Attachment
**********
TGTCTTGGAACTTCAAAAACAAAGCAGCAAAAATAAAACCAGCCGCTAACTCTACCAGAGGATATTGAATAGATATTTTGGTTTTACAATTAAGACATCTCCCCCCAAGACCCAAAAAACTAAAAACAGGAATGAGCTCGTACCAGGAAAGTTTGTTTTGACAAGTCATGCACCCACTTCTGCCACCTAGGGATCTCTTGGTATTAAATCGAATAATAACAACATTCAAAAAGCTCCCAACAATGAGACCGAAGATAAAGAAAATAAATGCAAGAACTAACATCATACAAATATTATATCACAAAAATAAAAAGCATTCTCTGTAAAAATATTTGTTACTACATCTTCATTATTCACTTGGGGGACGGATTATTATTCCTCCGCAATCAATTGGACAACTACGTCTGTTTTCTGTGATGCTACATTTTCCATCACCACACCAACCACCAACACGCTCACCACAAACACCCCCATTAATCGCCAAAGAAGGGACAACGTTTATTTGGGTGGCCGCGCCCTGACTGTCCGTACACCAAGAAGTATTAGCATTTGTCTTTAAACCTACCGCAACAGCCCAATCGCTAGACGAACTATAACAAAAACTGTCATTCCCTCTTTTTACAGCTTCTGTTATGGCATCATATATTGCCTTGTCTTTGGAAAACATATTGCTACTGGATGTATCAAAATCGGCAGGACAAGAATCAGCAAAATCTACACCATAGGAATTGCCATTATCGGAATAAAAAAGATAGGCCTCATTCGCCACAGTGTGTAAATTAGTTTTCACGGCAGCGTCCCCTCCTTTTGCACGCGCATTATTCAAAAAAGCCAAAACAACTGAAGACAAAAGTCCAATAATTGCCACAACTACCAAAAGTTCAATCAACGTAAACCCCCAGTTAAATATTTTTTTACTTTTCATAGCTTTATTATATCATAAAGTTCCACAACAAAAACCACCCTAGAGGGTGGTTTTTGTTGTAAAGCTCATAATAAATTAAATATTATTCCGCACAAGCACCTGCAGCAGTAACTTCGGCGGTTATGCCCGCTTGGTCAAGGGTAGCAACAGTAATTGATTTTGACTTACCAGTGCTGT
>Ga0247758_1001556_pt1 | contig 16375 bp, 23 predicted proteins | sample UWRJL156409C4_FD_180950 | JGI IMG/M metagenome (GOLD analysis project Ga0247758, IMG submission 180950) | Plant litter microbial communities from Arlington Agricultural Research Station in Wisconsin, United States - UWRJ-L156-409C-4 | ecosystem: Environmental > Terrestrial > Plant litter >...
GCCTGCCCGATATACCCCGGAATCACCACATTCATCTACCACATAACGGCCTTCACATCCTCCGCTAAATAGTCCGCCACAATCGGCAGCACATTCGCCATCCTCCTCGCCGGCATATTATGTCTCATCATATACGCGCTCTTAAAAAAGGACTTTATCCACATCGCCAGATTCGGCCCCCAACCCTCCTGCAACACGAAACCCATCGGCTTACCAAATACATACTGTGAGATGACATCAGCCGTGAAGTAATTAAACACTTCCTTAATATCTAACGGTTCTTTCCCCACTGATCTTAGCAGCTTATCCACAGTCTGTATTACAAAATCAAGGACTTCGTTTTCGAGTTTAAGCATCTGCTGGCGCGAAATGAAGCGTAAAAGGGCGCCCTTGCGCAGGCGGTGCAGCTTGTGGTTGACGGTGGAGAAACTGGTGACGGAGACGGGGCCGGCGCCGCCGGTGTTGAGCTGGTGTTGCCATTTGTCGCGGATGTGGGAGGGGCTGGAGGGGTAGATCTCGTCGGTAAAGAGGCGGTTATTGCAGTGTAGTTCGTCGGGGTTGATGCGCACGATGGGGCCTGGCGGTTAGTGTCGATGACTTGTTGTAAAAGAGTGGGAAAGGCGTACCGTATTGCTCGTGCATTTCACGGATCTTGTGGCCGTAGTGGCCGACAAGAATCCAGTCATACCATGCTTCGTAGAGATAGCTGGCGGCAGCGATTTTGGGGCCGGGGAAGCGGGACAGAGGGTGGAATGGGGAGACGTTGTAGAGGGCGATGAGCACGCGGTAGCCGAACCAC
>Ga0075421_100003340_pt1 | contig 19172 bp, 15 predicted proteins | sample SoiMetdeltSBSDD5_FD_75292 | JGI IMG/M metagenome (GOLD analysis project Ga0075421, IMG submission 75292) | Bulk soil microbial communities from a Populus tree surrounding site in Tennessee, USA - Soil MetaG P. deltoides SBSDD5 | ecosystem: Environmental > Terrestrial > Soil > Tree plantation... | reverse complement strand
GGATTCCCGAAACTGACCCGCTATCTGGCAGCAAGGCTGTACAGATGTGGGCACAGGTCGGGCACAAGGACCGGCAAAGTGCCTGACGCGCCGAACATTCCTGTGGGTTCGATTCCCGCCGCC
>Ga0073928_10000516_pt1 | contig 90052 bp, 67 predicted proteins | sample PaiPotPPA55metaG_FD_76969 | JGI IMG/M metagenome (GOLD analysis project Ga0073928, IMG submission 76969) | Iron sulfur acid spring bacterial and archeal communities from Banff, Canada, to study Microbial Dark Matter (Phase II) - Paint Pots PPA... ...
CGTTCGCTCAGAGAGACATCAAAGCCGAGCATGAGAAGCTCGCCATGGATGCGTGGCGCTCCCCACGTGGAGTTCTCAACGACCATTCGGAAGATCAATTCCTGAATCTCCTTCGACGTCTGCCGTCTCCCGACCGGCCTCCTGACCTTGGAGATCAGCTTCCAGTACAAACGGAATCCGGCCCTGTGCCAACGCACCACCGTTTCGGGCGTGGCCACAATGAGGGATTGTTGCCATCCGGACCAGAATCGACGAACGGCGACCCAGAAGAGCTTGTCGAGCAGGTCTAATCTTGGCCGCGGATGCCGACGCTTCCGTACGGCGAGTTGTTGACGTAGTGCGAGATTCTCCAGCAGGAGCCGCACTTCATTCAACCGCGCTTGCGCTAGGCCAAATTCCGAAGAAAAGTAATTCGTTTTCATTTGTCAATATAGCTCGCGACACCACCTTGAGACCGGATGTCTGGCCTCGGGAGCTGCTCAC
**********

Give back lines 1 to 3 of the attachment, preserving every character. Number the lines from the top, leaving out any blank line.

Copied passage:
TGTCTTGGAACTTCAAAAACAAAGCAGCAAAAATAAAACCAGCCGCTAACTCTACCAGAGGATATTGAATAGATATTTTGGTTTTACAATTAAGACATCTCCCCCCAAGACCCAAAAAACTAAAAACAGGAATGAGCTCGTACCAGGAAAGTTTGTTTTGACAAGTCATGCACCCACTTCTGCCACCTAGGGATCTCTTGGTATTAAATCGAATAATAACAACATTCAAAAAGCTCCCAACAATGAGACCGAAGATAAAGAAAATAAATGCAAGAACTAACATCATACAAATATTATATCACAAAAATAAAAAGCATTCTCTGTAAAAATATTTGTTACTACATCTTCATTATTCACTTGGGGGACGGATTATTATTCCTCCGCAATCAATTGGACAACTACGTCTGTTTTCTGTGATGCTACATTTTCCATCACCACACCAACCACCAACACGCTCACCACAAACACCCCCATTAATCGCCAAAGAAGGGACAACGTTTATTTGGGTGGCCGCGCCCTGACTGTCCGTACACCAAGAAGTATTAGCATTTGTCTTTAAACCTACCGCAACAGCCCAATCGCTAGACGAACTATAACAAAAACTGTCATTCCCTCTTTTTACAGCTTCTGTTATGGCATCATATATTGCCTTGTCTTTGGAAAACATATTGCTACTGGATGTATCAAAATCGGCAGGACAAGAATCAGCAAAATCTACACCATAGGAATTGCCATTATCGGAATAAAAAAGATAGGCCTCATTCGCCACAGTGTGTAAATTAGTTTTCACGGCAGCGTCCCCTCCTTTTGCACGCGCATTATTCAAAAAAGCCAAAACAACTGAAGACAAAAGTCCAATAATTGCCACAACTACCAAAAGTTCAATCAACGTAAACCCCCAGTTAAATATTTTTTTACTTTTCATAGCTTTATTATATCATAAAGTTCCACAACAAAAACCACCCTAGAGGGTGGTTTTTGTTGTAAAGCTCATAATAAATTAAATATTATTCCGCACAAGCACCTGCAGCAGTAACTTCGGCGGTTATGCCCGCTTGGTCAAGGGTAGCAACAGTAATTGATTTTGACTTACCAGTGCTGT
>Ga0247758_1001556_pt1 | contig 16375 bp, 23 predicted proteins | sample UWRJL156409C4_FD_180950 | JGI IMG/M metagenome (GOLD analysis project Ga0247758, IMG submission 180950) | Plant litter microbial communities from Arlington Agricultural Research Station in Wisconsin, United States - UWRJ-L156-409C-4 | ecosystem: Environmental > Terrestrial > Plant litter >...
GCCTGCCCGATATACCCCGGAATCACCACATTCATCTACCACATAACGGCCTTCACATCCTCCGCTAAATAGTCCGCCACAATCGGCAGCACATTCGCCATCCTCCTCGCCGGCATATTATGTCTCATCATATACGCGCTCTTAAAAAAGGACTTTATCCACATCGCCAGATTCGGCCCCCAACCCTCCTGCAACACGAAACCCATCGGCTTACCAAATACATACTGTGAGATGACATCAGCCGTGAAGTAATTAAACACTTCCTTAATATCTAACGGTTCTTTCCCCACTGATCTTAGCAGCTTATCCACAGTCTGTATTACAAAATCAAGGACTTCGTTTTCGAGTTTAAGCATCTGCTGGCGCGAAATGAAGCGTAAAAGGGCGCCCTTGCGCAGGCGGTGCAGCTTGTGGTTGACGGTGGAGAAACTGGTGACGGAGACGGGGCCGGCGCCGCCGGTGTTGAGCTGGTGTTGCCATTTGTCGCGGATGTGGGAGGGGCTGGAGGGGTAGATCTCGTCGGTAAAGAGGCGGTTATTGCAGTGTAGTTCGTCGGGGTTGATGCGCACGATGGGGCCTGGCGGTTAGTGTCGATGACTTGTTGTAAAAGAGTGGGAAAGGCGTACCGTATTGCTCGTGCATTTCACGGATCTTGTGGCCGTAGTGGCCGACAAGAATCCAGTCATACCATGCTTCGTAGAGATAGCTGGCGGCAGCGATTTTGGGGCCGGGGAAGCGGGACAGAGGGTGGAATGGGGAGACGTTGTAGAGGGCGATGAGCACGCGGTAGCCGAACCAC